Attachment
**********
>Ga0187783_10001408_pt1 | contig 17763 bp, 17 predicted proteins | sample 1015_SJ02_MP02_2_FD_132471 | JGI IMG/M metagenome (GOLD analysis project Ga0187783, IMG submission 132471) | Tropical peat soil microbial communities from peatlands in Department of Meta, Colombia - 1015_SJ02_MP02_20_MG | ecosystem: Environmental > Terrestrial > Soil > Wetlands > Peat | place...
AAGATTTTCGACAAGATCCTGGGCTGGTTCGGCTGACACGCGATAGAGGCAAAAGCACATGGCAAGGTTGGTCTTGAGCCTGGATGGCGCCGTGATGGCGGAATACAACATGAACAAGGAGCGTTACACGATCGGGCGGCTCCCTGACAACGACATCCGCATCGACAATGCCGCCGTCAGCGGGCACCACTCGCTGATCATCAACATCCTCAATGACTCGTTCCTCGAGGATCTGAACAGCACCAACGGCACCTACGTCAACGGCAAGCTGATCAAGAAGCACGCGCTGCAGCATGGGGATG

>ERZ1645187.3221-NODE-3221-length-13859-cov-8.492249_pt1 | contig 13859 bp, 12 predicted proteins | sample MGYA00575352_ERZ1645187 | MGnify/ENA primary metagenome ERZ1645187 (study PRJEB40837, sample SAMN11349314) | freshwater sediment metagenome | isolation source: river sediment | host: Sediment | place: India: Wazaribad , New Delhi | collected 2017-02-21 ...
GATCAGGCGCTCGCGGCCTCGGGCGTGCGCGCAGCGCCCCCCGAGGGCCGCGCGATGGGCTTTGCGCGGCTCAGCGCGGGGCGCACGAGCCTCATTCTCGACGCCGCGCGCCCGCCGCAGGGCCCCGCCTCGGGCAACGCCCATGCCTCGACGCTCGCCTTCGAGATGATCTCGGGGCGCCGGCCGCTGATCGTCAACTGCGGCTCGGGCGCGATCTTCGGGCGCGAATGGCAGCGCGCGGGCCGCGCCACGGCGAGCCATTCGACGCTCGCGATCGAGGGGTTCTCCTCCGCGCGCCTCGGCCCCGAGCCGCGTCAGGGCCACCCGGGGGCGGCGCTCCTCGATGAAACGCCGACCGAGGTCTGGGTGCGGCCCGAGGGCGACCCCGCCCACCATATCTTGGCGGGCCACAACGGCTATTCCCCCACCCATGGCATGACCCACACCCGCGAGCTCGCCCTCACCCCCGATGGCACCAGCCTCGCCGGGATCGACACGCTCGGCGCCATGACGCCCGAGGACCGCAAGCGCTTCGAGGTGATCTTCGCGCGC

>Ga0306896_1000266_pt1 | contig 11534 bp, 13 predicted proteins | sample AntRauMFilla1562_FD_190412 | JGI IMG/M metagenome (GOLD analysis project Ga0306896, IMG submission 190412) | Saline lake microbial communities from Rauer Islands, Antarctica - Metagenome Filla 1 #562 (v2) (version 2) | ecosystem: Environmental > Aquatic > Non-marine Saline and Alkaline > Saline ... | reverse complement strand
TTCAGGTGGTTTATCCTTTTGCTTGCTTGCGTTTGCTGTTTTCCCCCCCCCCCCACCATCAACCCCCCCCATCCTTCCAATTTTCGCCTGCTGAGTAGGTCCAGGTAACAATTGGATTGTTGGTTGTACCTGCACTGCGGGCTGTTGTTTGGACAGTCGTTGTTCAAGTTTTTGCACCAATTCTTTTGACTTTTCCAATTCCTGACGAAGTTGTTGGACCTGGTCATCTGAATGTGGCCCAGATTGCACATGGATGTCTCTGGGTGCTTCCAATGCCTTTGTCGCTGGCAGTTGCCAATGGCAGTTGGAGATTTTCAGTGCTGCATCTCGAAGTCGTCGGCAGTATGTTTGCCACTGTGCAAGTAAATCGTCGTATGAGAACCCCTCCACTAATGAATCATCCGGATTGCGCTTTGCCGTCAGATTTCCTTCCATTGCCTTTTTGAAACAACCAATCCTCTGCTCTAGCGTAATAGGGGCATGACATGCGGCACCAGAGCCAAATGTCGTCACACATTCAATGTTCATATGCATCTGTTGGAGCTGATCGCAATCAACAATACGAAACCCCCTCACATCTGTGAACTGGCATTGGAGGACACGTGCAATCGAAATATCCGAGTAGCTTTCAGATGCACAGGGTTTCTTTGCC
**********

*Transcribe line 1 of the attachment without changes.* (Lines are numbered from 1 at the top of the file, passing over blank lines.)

>Ga0187783_10001408_pt1 | contig 17763 bp, 17 predicted proteins | sample 1015_SJ02_MP02_2_FD_132471 | JGI IMG/M metagenome (GOLD analysis project Ga0187783, IMG submission 132471) | Tropical peat soil microbial communities from peatlands in Department of Meta, Colombia - 1015_SJ02_MP02_20_MG | ecosystem: Environmental > Terrestrial > Soil > Wetlands > Peat | place...